Wafting aromas of warming mince pieces and gently-mulling wine set the festive scene for the first Wootton Christmas Musical Talk on December 12th. On stage, Simon – a village resident and a familiar voice on BBC Radio 3 - acted as an historical DJ, taking us on a magisterial and witty tour of the sights and sounds of Christmas past.
Hairs on the backs of spines went up as he took us on a journey to ancient Egypt to hear an extraordinarily atmospheric BBC broadcast from the Cairo Museum in 1939 – when the silver and copper trumpets found in Tutankhamun's tomb were played for the first time in 3000 years. And the link with Christmas? The decorative images adoring the bell-ends of the trumpets hark back to the great Egyptian festival celebrating the birth of the god Horus – around December 25th
The Christmas celebrations of the early Christian Church drew on many pagan mid-winter festivals, and Simon played a recording of his reconstruction of the ‘Song of the Sibyl’ from the 10th Century. An echo of these traditions lasted until the 15th century in the form of the Feast of Fools, in which there was much revelry in church - priests danced in the aisles and made vile incense from the soles of old shoes. We settled for the opening of the ‘Mass of the Ass’, with plenty of irreverent Eeyawing from the choir. Later on, Christmas 1554 was celebrated more soberly by Thomas Tallis, who used the plainchant melody ‘Puer natus est’ (Unto us a child is born) for a Mass which also celebrated the rumour that Queen Mary I was pregnant.
Today the carol is the cornerstone of Christmas celebrations, but Simon explained that in medieval times carols could be on any subject – even the English victory at the Battle of Agincourt in 1415. Carols had a very simple form (many verses interspersed with a catchy refrain), and, by the 18th Century, singers had many different tunes to choose from – for example, we heard two unfamiliar versions of ‘While shepherds watched their flocks’.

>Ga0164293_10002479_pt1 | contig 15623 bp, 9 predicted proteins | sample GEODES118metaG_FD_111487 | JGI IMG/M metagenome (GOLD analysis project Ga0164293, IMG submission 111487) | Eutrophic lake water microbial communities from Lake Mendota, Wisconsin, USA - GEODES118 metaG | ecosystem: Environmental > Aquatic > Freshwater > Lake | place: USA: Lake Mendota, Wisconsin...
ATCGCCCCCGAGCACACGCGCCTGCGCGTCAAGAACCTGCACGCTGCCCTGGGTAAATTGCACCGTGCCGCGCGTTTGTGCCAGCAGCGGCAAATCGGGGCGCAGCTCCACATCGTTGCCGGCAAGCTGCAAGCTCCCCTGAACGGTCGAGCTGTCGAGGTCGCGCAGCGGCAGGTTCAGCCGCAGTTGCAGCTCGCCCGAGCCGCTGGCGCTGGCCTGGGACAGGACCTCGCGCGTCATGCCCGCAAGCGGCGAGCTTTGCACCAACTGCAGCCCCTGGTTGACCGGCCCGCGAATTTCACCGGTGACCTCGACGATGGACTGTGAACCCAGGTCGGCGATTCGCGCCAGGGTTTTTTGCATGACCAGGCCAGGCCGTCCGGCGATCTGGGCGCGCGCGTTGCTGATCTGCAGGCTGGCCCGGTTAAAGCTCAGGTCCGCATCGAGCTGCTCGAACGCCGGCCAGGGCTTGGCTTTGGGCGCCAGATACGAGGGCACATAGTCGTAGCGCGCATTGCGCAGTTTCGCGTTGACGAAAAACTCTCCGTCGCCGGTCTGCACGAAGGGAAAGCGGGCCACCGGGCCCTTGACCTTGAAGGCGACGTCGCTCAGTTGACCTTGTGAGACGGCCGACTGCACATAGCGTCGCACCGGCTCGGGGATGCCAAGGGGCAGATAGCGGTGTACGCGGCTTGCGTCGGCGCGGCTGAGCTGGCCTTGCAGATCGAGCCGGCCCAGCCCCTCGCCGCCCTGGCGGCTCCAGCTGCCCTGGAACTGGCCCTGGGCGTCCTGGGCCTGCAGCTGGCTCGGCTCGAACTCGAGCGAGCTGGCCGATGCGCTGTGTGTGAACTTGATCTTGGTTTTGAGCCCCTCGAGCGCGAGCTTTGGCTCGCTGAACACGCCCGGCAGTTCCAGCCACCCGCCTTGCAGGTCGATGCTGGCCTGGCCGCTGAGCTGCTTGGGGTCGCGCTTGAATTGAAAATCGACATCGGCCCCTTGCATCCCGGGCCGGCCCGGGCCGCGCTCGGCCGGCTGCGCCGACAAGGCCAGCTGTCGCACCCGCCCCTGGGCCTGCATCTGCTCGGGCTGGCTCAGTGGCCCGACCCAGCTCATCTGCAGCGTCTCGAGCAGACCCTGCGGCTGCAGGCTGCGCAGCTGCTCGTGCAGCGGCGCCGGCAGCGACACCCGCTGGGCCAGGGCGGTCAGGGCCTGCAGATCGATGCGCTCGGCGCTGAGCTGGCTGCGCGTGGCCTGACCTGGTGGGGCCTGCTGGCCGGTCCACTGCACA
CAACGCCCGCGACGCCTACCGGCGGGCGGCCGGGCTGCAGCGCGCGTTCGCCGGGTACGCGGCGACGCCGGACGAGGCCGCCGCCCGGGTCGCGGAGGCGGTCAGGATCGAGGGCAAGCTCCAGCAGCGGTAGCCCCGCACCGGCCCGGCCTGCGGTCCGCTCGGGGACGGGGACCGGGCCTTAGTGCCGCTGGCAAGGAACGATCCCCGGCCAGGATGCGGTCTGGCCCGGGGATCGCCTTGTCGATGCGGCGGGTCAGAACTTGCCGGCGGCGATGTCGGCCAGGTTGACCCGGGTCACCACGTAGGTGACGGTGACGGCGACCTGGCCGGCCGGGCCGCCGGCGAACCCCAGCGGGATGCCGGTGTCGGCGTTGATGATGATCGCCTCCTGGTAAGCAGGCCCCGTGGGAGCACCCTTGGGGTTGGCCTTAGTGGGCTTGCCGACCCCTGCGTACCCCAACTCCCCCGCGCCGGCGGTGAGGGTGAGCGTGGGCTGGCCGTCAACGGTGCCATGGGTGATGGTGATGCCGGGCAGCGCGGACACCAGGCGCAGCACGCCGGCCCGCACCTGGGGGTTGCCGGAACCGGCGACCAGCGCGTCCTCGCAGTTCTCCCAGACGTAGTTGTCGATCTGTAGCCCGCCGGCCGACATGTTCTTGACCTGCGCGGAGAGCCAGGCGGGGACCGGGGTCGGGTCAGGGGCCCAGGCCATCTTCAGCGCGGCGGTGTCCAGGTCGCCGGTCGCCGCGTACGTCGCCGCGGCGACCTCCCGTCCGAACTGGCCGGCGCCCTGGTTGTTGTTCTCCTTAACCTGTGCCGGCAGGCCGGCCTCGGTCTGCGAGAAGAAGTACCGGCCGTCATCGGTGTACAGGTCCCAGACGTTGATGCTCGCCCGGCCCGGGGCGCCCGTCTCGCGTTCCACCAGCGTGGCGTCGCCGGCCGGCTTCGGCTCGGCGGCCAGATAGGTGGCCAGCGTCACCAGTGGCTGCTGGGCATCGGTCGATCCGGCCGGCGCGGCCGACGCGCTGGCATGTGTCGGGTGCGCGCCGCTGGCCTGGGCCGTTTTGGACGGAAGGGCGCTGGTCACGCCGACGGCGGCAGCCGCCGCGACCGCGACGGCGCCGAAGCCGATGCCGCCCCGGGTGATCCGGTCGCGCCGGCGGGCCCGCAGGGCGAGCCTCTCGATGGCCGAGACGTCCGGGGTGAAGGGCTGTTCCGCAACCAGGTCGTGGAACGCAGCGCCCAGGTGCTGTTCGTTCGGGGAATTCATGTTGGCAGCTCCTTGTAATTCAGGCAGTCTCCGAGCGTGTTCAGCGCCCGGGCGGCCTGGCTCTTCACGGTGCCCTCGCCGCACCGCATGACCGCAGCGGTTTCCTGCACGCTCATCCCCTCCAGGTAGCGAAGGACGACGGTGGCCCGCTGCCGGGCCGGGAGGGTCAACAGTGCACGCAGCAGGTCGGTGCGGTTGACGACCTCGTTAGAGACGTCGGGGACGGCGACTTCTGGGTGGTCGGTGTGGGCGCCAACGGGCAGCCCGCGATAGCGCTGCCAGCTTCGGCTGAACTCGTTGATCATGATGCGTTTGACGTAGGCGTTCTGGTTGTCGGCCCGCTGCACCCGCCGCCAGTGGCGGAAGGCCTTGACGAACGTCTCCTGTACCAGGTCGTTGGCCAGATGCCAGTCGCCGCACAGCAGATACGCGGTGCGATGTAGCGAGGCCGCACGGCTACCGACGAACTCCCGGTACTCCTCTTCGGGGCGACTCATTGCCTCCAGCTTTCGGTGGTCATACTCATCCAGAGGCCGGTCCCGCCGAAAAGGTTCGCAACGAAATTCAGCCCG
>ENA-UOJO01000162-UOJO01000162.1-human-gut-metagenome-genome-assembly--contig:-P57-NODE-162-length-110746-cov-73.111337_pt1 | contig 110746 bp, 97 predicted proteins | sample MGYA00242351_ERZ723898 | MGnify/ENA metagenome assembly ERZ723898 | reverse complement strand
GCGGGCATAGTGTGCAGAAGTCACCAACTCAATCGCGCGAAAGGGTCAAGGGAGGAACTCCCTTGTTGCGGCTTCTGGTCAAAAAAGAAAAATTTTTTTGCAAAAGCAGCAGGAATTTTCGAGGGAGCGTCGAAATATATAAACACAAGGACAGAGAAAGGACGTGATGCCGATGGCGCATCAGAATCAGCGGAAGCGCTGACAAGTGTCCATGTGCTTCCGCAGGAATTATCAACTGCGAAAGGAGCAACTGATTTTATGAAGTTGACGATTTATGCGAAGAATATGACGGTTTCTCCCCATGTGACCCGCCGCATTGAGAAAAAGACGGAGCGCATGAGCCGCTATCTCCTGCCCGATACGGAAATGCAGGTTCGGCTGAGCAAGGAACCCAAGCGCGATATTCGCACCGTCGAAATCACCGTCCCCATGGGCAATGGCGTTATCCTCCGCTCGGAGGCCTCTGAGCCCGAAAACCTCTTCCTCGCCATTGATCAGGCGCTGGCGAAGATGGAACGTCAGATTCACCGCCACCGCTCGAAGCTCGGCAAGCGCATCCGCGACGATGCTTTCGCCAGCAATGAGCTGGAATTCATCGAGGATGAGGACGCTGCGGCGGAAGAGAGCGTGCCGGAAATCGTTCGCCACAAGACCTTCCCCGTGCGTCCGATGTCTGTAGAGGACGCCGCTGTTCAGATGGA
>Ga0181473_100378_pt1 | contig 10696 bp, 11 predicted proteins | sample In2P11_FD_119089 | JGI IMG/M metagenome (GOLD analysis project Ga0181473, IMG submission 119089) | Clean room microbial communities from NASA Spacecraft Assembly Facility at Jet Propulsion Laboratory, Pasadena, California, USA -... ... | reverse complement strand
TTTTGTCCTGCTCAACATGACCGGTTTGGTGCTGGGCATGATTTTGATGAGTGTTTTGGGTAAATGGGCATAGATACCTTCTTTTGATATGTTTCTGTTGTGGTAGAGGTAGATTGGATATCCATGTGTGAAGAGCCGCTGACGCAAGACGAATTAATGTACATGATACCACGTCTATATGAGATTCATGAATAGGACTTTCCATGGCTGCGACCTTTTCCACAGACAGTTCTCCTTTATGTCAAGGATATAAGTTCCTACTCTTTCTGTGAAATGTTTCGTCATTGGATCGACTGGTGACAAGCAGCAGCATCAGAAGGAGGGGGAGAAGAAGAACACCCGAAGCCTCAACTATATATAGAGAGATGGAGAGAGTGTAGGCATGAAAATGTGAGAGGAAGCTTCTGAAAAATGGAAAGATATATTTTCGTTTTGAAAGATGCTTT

Oxford was at the forefront of the carol revival in the 19th Century (at Magdalen College), and in 1928 the Oxford Book of Carols was edited by the well-known English composer, Vaughan Williams. Simon played a fascinating excerpt of a programme he’d unearthed in the BBC archives of Vaughan Williams making the case in 1955 for the revival of traditional British carols accompanied by his whistling false teeth.
At the dawn of the 20th Century, new mechanical techniques were employed to bring a sparkle to Christmas in the home and Thomas Edison’s sophisticated new Phonograph, which played wax cylinders, was the must-have Christmas present for the well-to-do Edwardian. Simon was delighted to be able to demonstrate his own Edison phonograph from 1909, and played ‘A Christmas Ghost Story’ which although recorded in 1905 was so loud and clear that even those at the very back of the hall caught the punch-line …
Simon’s new version of Henry Purcell’s The Fairy Queen had been premiered in Florence just a couple of days before his talk and he had been invited to a gala performance in the world heritage city of Ferrara – but his loyalty was such that he opted to talk in Wootton instead and everybody was particularly grateful for the time he had put into his presentation.
After the talk,some CDs which Simon had produced were sold, as well as a Wootton Talks 2013 calendar, featuring back-drops designed over the past four years by Marlene Fisher. This helped push the total proceeds for the evening – our 46th talk - to over £1,000 for the first time.
“Wootton is so lucky to have such high-calibre speakers as Simon living in the village and he delighted a packed hall with his combination of erudition and insight with a witty and informal delivery. Some of the recordings he played of medieval music, plus later carols, were truly wondrous and he effortlessly put everybody in the Christmas spirit with an evening that we shall remember for years to come – Geoff Roberts, Stratford upon Avon.